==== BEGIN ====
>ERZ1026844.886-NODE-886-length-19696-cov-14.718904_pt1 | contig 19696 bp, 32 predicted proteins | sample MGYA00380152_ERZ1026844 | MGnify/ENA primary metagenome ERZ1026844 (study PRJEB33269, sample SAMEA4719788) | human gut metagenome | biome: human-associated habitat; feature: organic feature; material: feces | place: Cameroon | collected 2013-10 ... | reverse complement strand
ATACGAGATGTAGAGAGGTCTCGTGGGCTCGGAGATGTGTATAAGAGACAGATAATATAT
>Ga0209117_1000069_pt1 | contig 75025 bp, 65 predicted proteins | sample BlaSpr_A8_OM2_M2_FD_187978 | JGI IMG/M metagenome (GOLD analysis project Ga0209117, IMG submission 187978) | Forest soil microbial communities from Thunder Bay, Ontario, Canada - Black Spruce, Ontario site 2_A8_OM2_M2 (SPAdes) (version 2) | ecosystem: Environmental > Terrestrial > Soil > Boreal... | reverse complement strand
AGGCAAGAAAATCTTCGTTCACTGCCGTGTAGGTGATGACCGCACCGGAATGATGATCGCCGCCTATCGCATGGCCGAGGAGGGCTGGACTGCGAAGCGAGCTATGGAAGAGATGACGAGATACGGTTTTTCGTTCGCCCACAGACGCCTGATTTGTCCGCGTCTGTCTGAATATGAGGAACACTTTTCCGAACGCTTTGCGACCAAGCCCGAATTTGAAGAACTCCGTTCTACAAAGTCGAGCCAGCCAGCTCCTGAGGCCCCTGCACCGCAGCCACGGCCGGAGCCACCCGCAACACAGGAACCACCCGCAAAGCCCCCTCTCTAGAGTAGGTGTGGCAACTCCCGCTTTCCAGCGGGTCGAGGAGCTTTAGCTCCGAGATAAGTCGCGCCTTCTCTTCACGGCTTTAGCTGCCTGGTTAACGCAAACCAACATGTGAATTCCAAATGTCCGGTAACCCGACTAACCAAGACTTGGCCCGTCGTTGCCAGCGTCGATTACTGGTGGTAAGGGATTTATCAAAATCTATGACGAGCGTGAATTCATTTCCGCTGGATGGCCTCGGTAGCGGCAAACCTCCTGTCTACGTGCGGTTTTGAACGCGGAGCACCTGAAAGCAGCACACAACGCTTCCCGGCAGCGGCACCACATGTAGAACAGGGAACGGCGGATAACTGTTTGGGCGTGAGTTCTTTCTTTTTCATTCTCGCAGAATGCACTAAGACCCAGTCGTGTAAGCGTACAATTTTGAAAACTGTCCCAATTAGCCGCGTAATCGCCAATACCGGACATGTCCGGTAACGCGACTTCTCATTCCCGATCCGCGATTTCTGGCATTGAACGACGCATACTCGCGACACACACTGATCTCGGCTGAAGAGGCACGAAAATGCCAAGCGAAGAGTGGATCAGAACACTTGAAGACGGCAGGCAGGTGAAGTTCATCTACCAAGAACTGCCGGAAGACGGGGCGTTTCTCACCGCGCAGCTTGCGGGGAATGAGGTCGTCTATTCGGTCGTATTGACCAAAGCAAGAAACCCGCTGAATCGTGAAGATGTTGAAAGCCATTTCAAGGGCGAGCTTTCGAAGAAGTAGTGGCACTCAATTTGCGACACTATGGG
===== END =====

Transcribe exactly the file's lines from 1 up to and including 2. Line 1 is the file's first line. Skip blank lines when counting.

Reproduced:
>ERZ1026844.886-NODE-886-length-19696-cov-14.718904_pt1 | contig 19696 bp, 32 predicted proteins | sample MGYA00380152_ERZ1026844 | MGnify/ENA primary metagenome ERZ1026844 (study PRJEB33269, sample SAMEA4719788) | human gut metagenome | biome: human-associated habitat; feature: organic feature; material: feces | place: Cameroon | collected 2013-10 ... | reverse complement strand
ATACGAGATGTAGAGAGGTCTCGTGGGCTCGGAGATGTGTATAAGAGACAGATAATATAT